Diana told me that this was a difficult year. It was a late harvest, compounded with torrential rains, a wheat harvest that was left partially on the ground, as the rains did not permit the workers to harvest. The grapes stayed on the vine, while Diana and her town worked in Florence to save precious artworks from the Arno floodwaters. When she came back there were “10 glorious days of sun, warm and reinvigorating to the vines, saving the grapes, shriveling them a little to reduce the water they had been plumped up with. And we laid these grapes out on the mats to dry a little more, watching for rot. The vines had always been healthy, so this turn of events, while precarious, for grapes grown in harmony with nature, was not a fatal blow. But the wine took on a different life, and the color was deeper. That was why I put them in the demijohns, sealed them and left them to live out their youth in the dark here.”

My notes: Almost a vermouth sharpness to the wine as we raised the cork out of the demijohn. Like a genie escaping from the bottle. The color is chartreuse-like. It “shimmers.” A slight petulance, with a healthy dose of acidity. But the fruit is subtle, mellow, in the shadows. I could drink this whole bottle, but a Tuscan restaurant has reserved several of these demijohns when they will be released and for a pretty penny.


1977 - White labeled “Santa Lucia – Procanica” – 300 720ml bottles stacked.
Diana noted that a famous wine consultant had been on the cellar recently, as he was working on a white wine project for one of the big families of Tuscany and he’d been friends with her father. This man noted that this wine was an archetype and said he wanted to make this kind of wine “famous for the world.” She doesn’t know what happened with that project as he never came back.

Diana said 1977 was an interesting vintage for her vines, in that there was a long, protracted season well into October. I remember because I was in Tuscany and Umbria in the fall of 1977 with my family and it was pleasant, little if any rain, constant sun, but regulated, not the beat down it has become in vineyards in August lately in this current era.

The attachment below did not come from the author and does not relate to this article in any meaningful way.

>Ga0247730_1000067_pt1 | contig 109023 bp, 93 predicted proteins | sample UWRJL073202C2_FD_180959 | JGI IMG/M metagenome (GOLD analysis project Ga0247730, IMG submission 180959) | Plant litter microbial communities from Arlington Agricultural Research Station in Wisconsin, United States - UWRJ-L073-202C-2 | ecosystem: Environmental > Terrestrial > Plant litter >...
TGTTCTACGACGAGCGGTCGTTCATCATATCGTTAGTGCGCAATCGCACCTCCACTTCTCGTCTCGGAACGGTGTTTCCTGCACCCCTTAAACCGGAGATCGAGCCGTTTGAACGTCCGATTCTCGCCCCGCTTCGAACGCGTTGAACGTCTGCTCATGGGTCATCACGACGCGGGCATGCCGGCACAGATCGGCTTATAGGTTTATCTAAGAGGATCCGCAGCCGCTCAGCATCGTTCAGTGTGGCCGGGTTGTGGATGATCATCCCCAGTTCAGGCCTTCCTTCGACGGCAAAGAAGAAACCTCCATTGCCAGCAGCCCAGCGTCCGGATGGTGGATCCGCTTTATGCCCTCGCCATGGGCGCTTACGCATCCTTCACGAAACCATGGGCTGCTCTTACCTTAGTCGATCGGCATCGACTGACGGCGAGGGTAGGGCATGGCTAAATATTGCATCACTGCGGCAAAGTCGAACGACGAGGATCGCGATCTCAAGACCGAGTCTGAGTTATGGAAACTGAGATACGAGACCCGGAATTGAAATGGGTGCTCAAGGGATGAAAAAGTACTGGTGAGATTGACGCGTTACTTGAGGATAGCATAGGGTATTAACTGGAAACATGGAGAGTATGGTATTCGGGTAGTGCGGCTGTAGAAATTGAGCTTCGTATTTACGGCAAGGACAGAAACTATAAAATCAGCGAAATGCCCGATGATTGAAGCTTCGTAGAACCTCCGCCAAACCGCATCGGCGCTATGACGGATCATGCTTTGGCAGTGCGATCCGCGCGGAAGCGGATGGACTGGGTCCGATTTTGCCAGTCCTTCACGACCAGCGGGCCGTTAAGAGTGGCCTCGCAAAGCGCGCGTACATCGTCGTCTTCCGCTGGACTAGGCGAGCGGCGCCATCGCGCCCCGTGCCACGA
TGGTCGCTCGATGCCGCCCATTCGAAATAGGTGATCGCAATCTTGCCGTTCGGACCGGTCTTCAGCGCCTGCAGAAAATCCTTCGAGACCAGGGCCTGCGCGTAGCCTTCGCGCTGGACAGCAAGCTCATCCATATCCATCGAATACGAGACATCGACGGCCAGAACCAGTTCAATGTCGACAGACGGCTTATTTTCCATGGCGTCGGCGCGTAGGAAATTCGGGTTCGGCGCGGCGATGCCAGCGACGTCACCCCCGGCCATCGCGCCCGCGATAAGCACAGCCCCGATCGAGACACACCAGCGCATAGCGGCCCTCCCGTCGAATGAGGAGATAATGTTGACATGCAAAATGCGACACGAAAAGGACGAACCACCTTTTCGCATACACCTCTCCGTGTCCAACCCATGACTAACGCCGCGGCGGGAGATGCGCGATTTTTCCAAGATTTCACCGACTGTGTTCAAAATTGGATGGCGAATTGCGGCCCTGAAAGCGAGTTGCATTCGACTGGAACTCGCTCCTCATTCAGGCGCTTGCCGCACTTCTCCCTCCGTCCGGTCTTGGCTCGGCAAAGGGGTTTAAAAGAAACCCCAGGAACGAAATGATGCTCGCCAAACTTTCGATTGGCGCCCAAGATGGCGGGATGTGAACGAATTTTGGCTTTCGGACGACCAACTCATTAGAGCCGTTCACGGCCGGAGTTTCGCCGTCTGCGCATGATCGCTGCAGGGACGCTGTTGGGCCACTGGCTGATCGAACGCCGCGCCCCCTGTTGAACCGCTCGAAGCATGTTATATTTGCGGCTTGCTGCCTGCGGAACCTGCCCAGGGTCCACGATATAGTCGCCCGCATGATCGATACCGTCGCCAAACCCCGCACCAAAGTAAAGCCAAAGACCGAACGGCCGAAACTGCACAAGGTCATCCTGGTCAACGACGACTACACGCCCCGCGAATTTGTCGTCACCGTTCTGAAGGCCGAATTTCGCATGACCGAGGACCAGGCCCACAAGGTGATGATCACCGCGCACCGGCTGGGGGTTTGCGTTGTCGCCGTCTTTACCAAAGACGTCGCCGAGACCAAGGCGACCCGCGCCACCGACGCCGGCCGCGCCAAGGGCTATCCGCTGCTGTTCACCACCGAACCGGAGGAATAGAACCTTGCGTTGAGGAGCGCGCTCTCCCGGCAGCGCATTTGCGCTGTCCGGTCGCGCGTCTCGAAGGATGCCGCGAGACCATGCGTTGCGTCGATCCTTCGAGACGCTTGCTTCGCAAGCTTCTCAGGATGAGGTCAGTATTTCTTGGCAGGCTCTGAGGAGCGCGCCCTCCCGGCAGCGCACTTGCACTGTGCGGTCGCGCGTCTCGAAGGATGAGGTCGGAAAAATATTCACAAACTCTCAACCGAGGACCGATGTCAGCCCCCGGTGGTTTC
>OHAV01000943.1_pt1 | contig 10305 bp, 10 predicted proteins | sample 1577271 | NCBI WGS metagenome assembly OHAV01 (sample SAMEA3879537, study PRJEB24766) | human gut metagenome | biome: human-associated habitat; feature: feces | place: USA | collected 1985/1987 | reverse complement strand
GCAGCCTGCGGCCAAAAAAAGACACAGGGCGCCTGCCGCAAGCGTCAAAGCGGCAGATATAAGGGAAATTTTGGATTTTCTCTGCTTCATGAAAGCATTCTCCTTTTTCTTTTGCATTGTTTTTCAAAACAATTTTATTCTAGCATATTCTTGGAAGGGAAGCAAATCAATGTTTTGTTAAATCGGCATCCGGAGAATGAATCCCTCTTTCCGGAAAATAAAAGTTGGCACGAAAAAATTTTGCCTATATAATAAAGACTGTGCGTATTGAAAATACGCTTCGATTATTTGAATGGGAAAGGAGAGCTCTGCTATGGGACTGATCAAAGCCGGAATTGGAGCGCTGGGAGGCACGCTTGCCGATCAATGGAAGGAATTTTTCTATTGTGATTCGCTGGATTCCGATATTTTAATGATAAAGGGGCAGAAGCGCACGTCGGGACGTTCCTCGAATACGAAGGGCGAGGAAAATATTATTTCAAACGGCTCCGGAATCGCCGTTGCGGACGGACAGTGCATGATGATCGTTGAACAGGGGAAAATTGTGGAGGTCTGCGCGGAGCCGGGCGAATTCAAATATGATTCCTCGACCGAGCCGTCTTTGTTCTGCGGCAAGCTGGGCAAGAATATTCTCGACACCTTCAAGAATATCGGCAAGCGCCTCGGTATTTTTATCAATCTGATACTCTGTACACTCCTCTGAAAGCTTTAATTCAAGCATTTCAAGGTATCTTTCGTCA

My notes: not as deeply colored as the 1955, but going towards a bright yellow into a dusky area of color. Clear, although showing sediment (tartrates, lees?) when the bottle was set upright, but which fell to the bottom of the bottle within 15 minutes. The flavor is umami-meaty and savory, with the plumpness this grape seems to exhibit in these vineyards. The fruit is ripe but not sickly sweet, again more savory than sweet. A very long finish with notes of persimmon, ginger and dried fig. Really a mouth filling wine without being a show-boat.


1980 - labeled simply “Soli Ardenti” -still in a 550-liter concrete holding tank.
There was a long growing season, with plenty of sun, some needed heat, but then cooling off in September and ripening into early November. These were a field blend of predominantly white wine grapes, about 6 of them, with two thinner skinned red varieties normally used for bouquet or rosato wines. But Diana decided to harvest and ferment together with all the native yeasts from four different parcels on the property, essentially the four corners of the property as it was then. The wine went through a 6-month fermentation in concrete and was racked only once to clean out any detritions and then put back into the concrete tank in which it began its life. “It’s incubator,” Diana likes to call it. “This is one of my different children, with many personalities and very complex. But it could rival my red wines in terms of majesty and particularity. It has a little fizziness right now; it is still young and will probably lose the baby fuzz. But it has a wealth of fruit and is fat and how did you call it – roly-poly?”

My notes: indeed, this wine is fat and roly-poly. It’s like a giant peach with an underlying edge of nervosity. I remember a wine like this from the Haute-Savoie, very similar. The aromas, along with the peach, is like a giant fruit salad, in fact Diana calls this “my big little Macedonia.” The wine is dry, but the fruit is rich with all that baby fat still on it. Wow – I could drink this in the morning instead of coffee to a totally different destination. But it is one of the greatest white wines I have ever had. And it’s not even ready to be bottled, yet.


After a long week digging through just the white wines, I left on Friday afternoon for the weekend, where a friend of mine was having a photography exhibition. On parting, Diana gave me a hug and shared one of her favorite Fukuoka quotes,
“I contadini dappertutto nel mondo sono fondamentalmente gli stessi. Lasciateci dire che la chiave per la pace si trova vicino alla terra.”



― to be continued